Roberta Speyer: "If you're going to do surgery, do you use CO2 gas or do you use the fluid as the medium?"
Professor Linderman: "Both are possible, but it's better to use the fluid because during surgery, if the inner wall of the uterus starts to bleed, you won't have a good view because of the bleeding. With fluid, you can wash away the blood then you have a clear image and can see what you need to do for this woman-change your instrument, or choose another kind of instrument, and find something to remove the fibroid."
Roberta Speyer: "Now if you were doing that-removing fibroids-would I still have no anesthesia, or would there be some form of anesthesia administered locally?"
Professor Van Belle: "For the treatment, some kind of anesthesia is necessary, but again, it can be done in one clinical day."
Roberta Speyer: "Rather than staying in a hospital."
Professor Van Belle: "Rather than staying for four or five days and having a major scar, or even having multiple scars."
Roberta Speyer: "Or having a hysterectomy?"
Professor Van Belle: "Yes, or having a hysterectomy. We are convinced that you should not take the organ out, but you should take out the problem."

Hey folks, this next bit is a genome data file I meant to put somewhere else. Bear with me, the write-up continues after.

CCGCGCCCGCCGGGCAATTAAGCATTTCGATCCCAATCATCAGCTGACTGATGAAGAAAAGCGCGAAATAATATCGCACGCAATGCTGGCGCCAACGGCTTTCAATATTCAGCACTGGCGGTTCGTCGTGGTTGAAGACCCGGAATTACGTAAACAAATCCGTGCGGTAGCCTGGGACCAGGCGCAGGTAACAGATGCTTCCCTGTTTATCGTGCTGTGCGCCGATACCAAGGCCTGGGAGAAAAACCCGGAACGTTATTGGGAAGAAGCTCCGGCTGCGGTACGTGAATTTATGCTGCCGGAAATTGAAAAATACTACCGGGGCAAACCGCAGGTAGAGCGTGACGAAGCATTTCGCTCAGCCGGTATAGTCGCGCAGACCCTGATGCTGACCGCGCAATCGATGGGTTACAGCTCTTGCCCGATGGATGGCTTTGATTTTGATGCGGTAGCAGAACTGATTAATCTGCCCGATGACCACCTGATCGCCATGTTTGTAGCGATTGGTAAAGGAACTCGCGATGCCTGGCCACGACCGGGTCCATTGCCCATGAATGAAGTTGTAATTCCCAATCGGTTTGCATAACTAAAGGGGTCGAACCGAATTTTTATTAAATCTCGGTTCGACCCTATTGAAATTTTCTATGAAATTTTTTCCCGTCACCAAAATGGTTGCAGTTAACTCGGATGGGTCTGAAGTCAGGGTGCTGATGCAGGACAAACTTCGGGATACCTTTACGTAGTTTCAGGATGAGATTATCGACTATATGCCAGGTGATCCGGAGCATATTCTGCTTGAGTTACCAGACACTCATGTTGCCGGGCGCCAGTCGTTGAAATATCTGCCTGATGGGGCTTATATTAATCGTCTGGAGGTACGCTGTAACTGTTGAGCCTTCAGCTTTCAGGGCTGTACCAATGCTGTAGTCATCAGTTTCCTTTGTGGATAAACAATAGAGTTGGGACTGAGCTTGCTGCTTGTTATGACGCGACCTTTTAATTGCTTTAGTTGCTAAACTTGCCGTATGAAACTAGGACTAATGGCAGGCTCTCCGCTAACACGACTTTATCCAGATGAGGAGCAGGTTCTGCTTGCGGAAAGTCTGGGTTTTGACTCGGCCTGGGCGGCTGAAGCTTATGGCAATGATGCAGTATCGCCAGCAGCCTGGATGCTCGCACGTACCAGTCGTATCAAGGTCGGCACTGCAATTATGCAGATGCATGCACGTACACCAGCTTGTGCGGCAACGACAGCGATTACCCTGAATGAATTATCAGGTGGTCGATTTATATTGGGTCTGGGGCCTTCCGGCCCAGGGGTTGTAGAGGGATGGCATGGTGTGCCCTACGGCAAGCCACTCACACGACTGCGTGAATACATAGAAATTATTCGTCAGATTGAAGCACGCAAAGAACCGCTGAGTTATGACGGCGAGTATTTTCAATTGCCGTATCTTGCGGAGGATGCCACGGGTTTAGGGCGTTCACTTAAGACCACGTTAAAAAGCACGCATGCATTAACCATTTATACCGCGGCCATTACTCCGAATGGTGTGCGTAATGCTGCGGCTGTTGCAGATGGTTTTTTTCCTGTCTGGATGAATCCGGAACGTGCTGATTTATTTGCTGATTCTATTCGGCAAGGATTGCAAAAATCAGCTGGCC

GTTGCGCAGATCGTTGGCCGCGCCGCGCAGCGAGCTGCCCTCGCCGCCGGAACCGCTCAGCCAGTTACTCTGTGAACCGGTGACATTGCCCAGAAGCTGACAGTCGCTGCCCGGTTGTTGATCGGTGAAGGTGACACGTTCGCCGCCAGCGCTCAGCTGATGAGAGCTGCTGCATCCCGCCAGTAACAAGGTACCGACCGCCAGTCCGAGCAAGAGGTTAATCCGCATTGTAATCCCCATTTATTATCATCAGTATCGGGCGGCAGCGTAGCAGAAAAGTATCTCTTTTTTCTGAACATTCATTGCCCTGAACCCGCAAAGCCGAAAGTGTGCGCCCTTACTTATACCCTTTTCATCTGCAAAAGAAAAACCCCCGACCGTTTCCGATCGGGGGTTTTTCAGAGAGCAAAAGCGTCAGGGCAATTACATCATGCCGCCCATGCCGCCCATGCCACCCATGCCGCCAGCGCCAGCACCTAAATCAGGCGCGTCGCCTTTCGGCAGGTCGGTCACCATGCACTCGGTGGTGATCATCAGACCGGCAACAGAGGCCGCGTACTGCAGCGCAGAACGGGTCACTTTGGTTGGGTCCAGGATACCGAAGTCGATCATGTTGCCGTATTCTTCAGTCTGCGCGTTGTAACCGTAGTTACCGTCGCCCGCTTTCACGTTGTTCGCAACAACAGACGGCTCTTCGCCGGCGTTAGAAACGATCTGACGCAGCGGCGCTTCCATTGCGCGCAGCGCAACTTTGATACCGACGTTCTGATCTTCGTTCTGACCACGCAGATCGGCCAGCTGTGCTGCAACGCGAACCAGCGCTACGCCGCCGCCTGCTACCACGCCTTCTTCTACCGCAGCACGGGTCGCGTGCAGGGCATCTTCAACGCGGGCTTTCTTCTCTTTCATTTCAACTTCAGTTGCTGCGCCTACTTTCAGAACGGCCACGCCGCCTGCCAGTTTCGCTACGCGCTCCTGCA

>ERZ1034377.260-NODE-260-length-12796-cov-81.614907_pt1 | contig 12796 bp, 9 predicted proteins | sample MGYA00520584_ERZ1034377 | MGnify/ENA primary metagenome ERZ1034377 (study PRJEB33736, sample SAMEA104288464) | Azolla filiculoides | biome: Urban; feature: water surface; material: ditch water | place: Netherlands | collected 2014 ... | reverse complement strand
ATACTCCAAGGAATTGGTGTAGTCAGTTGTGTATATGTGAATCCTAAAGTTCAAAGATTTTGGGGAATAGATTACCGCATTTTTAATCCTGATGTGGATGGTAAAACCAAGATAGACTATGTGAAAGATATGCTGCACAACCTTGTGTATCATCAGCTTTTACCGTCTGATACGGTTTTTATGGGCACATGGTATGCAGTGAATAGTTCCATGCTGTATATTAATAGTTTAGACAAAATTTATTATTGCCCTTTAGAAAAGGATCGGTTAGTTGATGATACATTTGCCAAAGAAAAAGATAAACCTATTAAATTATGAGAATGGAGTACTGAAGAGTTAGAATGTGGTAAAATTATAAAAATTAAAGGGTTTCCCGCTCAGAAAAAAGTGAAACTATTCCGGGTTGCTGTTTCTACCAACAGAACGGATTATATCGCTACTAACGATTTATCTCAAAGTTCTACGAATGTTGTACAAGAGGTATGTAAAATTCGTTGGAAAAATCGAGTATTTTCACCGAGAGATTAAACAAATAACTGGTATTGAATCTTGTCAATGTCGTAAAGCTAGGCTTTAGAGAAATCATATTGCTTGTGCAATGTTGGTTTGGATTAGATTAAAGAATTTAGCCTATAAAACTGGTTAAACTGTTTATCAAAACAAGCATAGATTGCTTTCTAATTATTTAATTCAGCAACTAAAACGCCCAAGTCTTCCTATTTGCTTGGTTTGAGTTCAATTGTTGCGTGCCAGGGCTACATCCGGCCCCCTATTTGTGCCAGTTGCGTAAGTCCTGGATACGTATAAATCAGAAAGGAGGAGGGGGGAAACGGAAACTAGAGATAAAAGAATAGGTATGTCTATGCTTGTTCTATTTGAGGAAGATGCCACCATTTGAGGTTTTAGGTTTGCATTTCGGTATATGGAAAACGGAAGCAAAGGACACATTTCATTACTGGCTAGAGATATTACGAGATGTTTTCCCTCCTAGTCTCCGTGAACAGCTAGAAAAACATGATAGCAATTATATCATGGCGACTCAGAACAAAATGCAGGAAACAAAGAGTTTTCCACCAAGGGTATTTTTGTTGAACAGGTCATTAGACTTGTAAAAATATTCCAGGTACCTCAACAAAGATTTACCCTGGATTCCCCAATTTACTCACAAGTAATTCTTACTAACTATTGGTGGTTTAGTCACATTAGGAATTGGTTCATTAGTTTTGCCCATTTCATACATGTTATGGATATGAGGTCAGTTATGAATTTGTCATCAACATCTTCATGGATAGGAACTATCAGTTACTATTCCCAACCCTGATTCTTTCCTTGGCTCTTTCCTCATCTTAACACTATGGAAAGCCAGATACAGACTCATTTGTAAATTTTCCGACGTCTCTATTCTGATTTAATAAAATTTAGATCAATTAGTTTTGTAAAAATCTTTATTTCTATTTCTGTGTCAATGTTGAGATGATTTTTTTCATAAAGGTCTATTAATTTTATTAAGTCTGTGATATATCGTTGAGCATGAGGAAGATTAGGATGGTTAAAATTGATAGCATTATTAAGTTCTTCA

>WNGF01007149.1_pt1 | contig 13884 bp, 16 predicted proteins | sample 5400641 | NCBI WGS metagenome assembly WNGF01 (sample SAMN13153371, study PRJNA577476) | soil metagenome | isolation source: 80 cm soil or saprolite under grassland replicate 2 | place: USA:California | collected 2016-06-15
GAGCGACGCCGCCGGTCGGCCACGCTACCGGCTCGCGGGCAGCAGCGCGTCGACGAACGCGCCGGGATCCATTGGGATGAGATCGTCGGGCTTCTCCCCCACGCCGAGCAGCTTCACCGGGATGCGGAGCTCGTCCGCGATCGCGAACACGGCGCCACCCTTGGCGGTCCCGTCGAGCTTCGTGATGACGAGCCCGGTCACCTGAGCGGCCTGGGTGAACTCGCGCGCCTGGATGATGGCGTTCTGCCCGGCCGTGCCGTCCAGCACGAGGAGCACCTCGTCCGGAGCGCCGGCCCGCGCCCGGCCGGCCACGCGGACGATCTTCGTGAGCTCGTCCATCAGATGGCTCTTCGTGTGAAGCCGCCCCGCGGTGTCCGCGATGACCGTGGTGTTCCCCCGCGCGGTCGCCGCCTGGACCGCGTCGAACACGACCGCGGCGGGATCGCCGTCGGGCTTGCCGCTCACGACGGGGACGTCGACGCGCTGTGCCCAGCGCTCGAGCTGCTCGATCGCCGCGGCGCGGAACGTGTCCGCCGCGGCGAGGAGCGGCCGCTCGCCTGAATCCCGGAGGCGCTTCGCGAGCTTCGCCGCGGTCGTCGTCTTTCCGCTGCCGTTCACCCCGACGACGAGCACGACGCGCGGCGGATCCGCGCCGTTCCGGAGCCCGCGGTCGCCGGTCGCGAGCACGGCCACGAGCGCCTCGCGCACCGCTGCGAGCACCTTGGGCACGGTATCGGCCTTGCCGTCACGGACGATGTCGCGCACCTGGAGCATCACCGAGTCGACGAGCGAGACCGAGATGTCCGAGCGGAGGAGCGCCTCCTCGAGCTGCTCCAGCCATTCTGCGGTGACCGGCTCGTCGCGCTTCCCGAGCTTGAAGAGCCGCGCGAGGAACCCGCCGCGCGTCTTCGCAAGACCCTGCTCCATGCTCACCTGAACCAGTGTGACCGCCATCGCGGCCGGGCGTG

Roberta Speyer: "This has changed in my country, the United States. A few years back it seemed that every woman, once she passed menopause, was having a hysterectomy. Now, a lot of our women viewers at OBGYN.net write in that it's very important to them not to lose their organs. There are other things to consider, especially if the ovaries are taken out. Whether they're not yet at menopause or they are going into menopause, it's an issue."
Professor Van Belle: "You could also discuss the psychological and emotional aspects, but even from a medical point of view, clearly there's no necessity to take out an organ if you can treat it and leave it where it is. Both go together-we agree that the uterus is actually very important for a woman to, essentially, be a woman. So that's the reason why all these techniques have been developed, and it's a shame that it's not used more."
Roberta Speyer: "Why isn't it used more?"
Professor Van Belle: "Some of the problems that Professor Linderman mentioned before involve difficulties with development, but there's also a problem with medical education. In medical school you learn how to take out the uterus, but you don't learn these things. So that's the reason why we are trying to develop more and more of these techniques and have them accepted, more and more, by all gynecologists."
Roberta Speyer: "You have developed a CD-ROM. I think Olympus supported that development, and it's dedicated to Professor Linderman. We're going to have an excerpt from that on OBGYN.net and it will be available right next to this interview, if viewers want to click on it and look at it. I think the part that is on OBGYN.net, which is only a small excerpt, would be interesting to women in particular because it shows more in-depth information about this procedure."